[Reprinted from the July 20th 1997 L.A. Times, with the permission of the author, recalling the importance of Alinsky's ideas twenty-five years after his death and the important, new work the IAF is doing]


Alinsky: More Important Now Than Ever

By Sanford D. Horwitt

Twenty-five years ago today [June 12th], the pioneering Chicago community organizer Saul Alinsky died. But, like one of his heroes, Tom Paine, who also believed in the radical American idea that democracy is for ordinary people, Alinsky’s spirit and importance live on. For me, that’s no small comfort amidst the decay of democracy where voters are vanishing, the special interest money pours in and the president’s bridge to the 21st Century leads to the end of the inheritance tax as we know it.

In recent years, there has been a flood of books lamenting our skewed politics and frayed civil society. When I pick one up, I flip to the index to see if "Alinsky" appears. In the best of the lot, he does. Alinsky is "an important model for contemporary citizen politics," William Greider wrote five years ago in Who Will Tell the People?, his best-selling and gloomy account of "the betrayal of American democracy." And last year in Michael Sandel’s thoughtful Democracy’s Discontent, he cited Alinsky and his successors at the Industrial Areas Foundation (I.A.F.) as representing "one of the most promising expressions" of civic participation and noted that, through a national network of community-based organizations, Alinsky’s direct descendants are "teach[ing] residents of poor communities how to engage in effective political activity."

The scale of the I.A.F.’s work today--there are some 50 church-based, interfaith and interracial organizations stretching from East Brooklyn to the East Side of Los Angeles--is steadily approaching Alinsky’s unfulfilled dream of a large network of "Peoples’ Organizations" that would provide tens-of-thousands of ordinary working and modest-income Americans with a measure of power to shape decisions that affect their lives and communities.

In the 1940s, Alinsky organized the basic model in "the Jungle," the old Chicago stockyards neighborhood made famous in Upton Sinclair’s classic muckraking work. There, he recruited and guided indigenous leaders who identified common interests that brought together previously hostile ethnic groups of Serbs and Croatians, Czechs and Slovaks, Poles and Lithuanians into a large organization, the Back of The Yards Neighborhood Council. The Council, like the handful of other large-scale organizations Alinsky organized in predominately black communities in the late 50s and 60s, was in part a pressure group, demanding and negotiating with public and private sector institutions on bread and butter issues like better schools and more jobs, and in part a self-help operation that established credit unions, built or rehabbed housing and provided social services. As important as these functions were, the greater significance of Alinsky’s voluntary community organizations is that they provided a connection between the individual and the larger society. This was what made Alinsky’s experiment important, Daniel Bell wrote in 1945, in his review of Alinsky’s book, Reveille for Radicals, because it "attempts to give people a sense of participation and belonging [and] becomes important as a weapon against cynicism and despair . . . ."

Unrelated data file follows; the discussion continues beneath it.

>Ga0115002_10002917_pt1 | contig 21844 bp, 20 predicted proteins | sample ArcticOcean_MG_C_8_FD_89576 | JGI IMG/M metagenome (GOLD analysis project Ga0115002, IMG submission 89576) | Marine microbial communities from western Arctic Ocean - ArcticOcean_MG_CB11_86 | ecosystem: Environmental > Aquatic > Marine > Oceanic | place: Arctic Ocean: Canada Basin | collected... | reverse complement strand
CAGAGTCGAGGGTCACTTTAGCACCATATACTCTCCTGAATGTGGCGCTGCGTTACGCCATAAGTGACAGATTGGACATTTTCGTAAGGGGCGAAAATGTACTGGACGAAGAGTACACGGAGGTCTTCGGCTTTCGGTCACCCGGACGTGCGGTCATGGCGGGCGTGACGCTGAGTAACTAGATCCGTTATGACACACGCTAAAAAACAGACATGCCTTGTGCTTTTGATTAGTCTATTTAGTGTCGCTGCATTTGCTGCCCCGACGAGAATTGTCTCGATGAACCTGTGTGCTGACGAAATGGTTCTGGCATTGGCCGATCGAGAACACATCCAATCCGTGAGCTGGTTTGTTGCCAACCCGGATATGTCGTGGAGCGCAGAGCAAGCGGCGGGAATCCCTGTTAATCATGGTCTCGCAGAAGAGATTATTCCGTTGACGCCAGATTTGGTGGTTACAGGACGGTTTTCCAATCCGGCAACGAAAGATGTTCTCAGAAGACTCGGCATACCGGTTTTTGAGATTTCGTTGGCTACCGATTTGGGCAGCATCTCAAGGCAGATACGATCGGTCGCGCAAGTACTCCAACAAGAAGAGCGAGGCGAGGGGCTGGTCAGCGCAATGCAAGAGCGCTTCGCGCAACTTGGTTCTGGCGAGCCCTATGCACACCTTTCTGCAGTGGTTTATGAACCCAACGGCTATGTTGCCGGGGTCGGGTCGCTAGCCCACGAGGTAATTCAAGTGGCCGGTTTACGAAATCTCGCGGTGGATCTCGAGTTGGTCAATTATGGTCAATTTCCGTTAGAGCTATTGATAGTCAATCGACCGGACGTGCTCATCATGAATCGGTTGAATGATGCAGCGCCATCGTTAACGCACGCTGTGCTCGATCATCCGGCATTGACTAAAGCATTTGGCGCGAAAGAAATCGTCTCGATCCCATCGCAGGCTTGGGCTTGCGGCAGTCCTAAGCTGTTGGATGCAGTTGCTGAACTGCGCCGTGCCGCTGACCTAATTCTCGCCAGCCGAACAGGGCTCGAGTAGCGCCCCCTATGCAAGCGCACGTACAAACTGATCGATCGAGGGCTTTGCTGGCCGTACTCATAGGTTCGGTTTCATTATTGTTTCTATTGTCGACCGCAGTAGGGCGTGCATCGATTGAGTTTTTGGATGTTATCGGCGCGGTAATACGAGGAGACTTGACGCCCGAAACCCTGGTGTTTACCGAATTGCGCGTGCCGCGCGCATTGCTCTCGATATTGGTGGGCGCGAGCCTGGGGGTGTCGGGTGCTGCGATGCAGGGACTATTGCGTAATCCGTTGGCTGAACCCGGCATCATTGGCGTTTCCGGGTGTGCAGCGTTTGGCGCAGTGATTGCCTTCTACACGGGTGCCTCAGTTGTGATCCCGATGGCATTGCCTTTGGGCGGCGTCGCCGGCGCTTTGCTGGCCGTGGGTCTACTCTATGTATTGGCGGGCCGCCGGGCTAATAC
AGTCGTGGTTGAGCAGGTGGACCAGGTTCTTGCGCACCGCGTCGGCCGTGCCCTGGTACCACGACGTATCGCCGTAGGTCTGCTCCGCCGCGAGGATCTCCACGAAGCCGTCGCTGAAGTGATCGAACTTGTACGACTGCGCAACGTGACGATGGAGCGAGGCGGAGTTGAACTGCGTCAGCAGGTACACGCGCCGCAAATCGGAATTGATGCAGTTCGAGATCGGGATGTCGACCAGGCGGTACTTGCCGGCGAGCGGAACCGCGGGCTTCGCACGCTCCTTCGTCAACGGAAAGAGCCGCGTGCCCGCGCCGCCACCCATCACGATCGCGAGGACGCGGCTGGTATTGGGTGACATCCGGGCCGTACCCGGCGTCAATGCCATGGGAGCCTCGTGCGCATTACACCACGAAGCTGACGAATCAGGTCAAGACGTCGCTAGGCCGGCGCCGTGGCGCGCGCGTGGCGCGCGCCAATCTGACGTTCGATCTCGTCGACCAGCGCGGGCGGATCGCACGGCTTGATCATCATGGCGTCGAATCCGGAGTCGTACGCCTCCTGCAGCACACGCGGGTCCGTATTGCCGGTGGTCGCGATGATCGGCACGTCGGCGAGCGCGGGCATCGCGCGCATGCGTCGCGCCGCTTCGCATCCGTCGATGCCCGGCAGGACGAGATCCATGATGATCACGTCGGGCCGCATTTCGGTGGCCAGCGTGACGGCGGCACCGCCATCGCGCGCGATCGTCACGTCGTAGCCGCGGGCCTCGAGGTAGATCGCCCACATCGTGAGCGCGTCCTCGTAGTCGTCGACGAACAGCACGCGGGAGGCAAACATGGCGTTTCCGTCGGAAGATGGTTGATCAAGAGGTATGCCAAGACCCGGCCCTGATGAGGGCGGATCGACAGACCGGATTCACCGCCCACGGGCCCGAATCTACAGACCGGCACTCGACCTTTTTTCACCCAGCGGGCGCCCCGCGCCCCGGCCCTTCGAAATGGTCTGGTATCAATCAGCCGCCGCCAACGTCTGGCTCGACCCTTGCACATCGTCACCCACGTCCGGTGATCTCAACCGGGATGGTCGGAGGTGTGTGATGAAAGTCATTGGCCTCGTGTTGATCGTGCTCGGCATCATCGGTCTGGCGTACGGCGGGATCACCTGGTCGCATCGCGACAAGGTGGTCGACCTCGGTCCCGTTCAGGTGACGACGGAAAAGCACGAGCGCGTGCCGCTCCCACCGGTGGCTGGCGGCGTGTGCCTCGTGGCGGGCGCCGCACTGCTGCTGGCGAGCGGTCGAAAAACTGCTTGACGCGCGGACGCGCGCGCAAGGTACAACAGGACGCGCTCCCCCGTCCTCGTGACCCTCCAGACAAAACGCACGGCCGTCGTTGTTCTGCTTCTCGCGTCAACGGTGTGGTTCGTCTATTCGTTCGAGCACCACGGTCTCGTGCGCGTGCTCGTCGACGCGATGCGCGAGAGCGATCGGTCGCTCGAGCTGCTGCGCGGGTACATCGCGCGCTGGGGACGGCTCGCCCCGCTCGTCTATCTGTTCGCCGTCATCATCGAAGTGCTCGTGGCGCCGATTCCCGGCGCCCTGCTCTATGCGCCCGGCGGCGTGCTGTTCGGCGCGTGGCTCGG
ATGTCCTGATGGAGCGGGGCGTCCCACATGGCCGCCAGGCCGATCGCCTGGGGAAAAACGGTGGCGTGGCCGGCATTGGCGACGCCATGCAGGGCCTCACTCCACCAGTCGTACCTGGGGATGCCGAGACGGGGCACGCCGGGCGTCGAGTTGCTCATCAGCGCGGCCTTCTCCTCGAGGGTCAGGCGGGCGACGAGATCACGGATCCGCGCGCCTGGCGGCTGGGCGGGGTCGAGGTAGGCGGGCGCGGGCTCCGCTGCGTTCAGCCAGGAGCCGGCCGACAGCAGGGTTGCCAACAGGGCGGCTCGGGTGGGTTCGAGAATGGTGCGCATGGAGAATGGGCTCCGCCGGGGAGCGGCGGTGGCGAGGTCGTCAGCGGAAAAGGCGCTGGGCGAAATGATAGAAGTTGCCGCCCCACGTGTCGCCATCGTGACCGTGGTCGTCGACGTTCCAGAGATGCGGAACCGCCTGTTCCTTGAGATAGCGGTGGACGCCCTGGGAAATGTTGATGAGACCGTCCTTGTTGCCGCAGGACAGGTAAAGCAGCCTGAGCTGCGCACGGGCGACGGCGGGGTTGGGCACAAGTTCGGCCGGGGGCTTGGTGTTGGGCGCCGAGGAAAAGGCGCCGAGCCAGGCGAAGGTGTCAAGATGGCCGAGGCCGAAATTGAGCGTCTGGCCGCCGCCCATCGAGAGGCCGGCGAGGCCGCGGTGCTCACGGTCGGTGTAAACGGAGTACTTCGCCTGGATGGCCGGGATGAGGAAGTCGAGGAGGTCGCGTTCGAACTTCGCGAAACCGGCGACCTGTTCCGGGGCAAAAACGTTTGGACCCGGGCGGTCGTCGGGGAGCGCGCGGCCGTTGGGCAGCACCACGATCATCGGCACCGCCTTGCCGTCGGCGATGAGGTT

A real democracy cannot long endure when half of the people no longer vote and in most every other way have dropped out of the democratic process. But when the opposite occurs, one is afforded a glimpse of the wonderful possibilities of citizenship through collective action. Such was the case last month at a church meeting in Baltimore where Maryland governor Parris N. Glendening announced that he would issue an executive order barring employers from hiring taxpayer-subsidized welfare recipients to replace workers already on the job, making Maryland the first state to take such action on the controversial "worker displacement" issue.

Glendening, who faces a tough re-election challenge next year, made his announcement at a church filled with 300 black, white and Hispanic representatives of the I.A.F.’s three, large Maryland-based community organizations. "It doesn’t do any of us any good to talk about declining welfare rolls if we are forcing other people into unemployment," the governor said. "Our intention is to state very clearly: It’s illegal, . . . and it’s immoral." The fact that a politician can discern morality a lot faster in a roomful of registered voters has little to do with cynicism but says much about how the democratic process works—and has always worked—in our country. On another issue, Glendening rejected the I.A.F. groups’ proposal that the state invest $90 million in a program to create 5,000 public-sector jobs.

But the I.A.F., no doubt, will be back to fight this battle when it is bigger and stronger. Making progress toward a more just society may not be inevitable but it is possible, Alinsky believed-- and, as he once observed: "We’ll see it when we believe it."

Sanford D. Horwitt is the author of Let Them Call Me Rebel, a biography of Saul Alinsky